Court again asserts that Orange Co. is responsible for inmate’s death

Court again asserts that Orange Co. is responsible for inmate’s death

In November 2016, the United States Court of Appeals Fifth Circuit agreed with a jury decision that awarded $2.5 million in damages against Orange County for the wrongful death of an inmate held in the county jail’s detention “bubble” for days on end as the mentally ill man died of renal failure in a pool of uneaten jail food and human waste.

The county appealed that ruling to the same court for review “en banc,” or by all the court’s justices, but in the court’s Dec. 28 ruling, the panel has decided to again uphold prior decisions by refusing to hear the petition as filed by the county.

“No member of this panel nor judge in regular active service on the court … requested that the court be polled on Rehearing En Banc,” therefore the county’s request is denied, penned Judge Rhesa H. Barksdale, in agreement with fellow judges Leslie H. Southwick and E. Grady Jolly.

According to the lawsuit filed following the death of Robert Montano, the deceased was held on suspicion of “bath salt” intoxication in an observation “bubble.” Evidence presented before the courts indicated Montano was never tested for bath salt intoxication, and post mortem toxicology testing failed to detect any trace of the substance in the man’s system.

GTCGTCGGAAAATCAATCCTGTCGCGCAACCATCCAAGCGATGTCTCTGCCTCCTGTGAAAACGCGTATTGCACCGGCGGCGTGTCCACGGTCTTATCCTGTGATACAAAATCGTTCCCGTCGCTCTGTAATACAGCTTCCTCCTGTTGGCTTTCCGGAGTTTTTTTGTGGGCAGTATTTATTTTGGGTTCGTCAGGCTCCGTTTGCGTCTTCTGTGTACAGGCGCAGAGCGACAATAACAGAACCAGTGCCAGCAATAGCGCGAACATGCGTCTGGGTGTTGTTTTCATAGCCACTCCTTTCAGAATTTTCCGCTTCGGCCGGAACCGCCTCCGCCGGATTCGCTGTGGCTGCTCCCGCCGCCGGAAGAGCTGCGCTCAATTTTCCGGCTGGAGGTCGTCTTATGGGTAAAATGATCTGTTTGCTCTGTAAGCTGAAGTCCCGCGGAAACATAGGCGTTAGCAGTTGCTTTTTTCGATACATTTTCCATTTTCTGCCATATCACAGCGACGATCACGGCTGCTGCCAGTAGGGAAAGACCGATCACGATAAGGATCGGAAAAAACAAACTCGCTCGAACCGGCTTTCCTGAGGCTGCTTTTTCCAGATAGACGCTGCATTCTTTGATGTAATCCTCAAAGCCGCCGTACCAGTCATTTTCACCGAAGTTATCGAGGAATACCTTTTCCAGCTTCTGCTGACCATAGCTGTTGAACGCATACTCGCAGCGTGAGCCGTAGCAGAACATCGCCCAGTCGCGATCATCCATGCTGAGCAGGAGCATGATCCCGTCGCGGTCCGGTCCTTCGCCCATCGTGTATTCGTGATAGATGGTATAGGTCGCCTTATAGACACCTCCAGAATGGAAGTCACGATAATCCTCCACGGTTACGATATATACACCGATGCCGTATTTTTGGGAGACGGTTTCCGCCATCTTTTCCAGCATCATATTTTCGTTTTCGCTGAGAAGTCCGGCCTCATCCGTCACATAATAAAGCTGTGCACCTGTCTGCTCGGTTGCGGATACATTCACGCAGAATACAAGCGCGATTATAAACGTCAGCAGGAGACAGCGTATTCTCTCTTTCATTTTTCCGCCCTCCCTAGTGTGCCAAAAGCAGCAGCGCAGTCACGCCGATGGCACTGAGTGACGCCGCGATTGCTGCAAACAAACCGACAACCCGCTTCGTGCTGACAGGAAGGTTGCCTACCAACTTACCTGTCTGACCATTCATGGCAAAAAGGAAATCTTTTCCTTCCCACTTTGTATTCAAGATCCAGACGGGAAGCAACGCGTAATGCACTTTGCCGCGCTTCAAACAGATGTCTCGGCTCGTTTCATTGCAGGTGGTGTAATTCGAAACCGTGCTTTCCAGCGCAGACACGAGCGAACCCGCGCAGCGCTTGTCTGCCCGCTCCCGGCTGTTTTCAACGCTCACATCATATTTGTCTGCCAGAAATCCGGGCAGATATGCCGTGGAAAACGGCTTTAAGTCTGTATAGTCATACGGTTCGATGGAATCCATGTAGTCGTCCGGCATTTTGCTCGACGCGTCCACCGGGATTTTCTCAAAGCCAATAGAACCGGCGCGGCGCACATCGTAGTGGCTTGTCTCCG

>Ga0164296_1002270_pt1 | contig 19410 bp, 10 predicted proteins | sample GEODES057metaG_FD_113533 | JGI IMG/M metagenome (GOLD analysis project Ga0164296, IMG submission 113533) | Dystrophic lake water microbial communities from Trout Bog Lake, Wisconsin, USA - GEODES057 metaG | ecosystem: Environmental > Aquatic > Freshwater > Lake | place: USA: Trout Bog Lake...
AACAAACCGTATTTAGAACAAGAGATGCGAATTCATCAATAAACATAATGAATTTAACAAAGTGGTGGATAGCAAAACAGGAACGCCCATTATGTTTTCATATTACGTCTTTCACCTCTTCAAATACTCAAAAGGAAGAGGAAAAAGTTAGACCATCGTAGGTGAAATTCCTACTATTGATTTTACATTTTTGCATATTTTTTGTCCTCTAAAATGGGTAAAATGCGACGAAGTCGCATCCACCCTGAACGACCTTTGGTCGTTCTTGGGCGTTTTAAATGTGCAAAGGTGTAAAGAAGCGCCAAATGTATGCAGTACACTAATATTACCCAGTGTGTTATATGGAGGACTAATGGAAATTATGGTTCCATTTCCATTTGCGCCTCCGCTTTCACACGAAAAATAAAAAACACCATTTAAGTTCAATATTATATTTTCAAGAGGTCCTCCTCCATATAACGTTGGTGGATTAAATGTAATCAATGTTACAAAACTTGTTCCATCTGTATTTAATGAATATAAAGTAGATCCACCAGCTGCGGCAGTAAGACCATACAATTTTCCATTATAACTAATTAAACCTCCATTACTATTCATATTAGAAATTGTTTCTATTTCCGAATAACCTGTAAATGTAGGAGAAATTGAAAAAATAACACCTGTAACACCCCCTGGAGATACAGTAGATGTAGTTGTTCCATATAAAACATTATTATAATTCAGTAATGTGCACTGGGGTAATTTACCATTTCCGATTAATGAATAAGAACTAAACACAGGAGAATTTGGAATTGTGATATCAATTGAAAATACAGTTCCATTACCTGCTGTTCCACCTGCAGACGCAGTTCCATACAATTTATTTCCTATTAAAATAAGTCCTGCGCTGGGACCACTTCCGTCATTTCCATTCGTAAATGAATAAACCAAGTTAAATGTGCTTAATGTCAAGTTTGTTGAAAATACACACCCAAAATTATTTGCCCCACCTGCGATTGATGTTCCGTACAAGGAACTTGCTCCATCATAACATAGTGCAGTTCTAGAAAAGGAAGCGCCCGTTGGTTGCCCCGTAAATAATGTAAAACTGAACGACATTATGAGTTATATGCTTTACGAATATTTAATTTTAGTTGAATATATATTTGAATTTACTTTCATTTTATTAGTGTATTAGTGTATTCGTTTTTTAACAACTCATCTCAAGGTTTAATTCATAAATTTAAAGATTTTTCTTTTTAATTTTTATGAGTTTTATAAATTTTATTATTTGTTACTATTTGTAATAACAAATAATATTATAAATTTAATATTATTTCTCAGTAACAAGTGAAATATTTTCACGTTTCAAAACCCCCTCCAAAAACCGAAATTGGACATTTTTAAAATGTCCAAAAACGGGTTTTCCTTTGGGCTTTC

Still, as he was being held on suspicion, Montano was held in the secluded bubble for more than four days, during which time he refused food and requested medical assistance. No medical intervention was forthcoming, according to court documents, and Montano succumbed to renal failure while still locked up in the county’s bubble.

The claims made against Orange County related to the public entity’s de facto procedure of holding suspected intoxicated inmates “as long as it takes” to sober themselves up even without confirmation of actual intoxication. The court found, “The record demonstrates the county did not give medical care, with the expectation that he would heal himself. Witnesses testify that the county failed to check his vital signs more than once in almost four-and-a-half days. The county disregarded state standards to search the Texas mental health treatment database for pertinent records that would have pointedly informed responsible care. Despite knowing Mr. Montano hardly ate or drink for almost four-and-a-half days, the county did nothing more than continue depositing food in the bubble. The evidence shows that there was no mistaking Mr. Montano’s dehydration.

“In short, there was evidence that the policy was the moving force for Mr. Montano’s inadequate medical care. His death resulted from the state’s inaction, which was a direct result of the county’s de facto policy.”

According to the court, trial testimony adequately established that Montano’s experience was standard, general practice; not an isolated example, but was instead, a “pervasive pattern of serious deficiencies.”

 

The court determined that the award of $1.5 million for pain was not excessive and coincided with the nature of the crime, and further ruled that a previously struck $915,000 award be added back to the total amount due Montano’s beneficiaries. Added to legal fees also awarded in the judgment, Orange County’s bill is topping $3.1 million.

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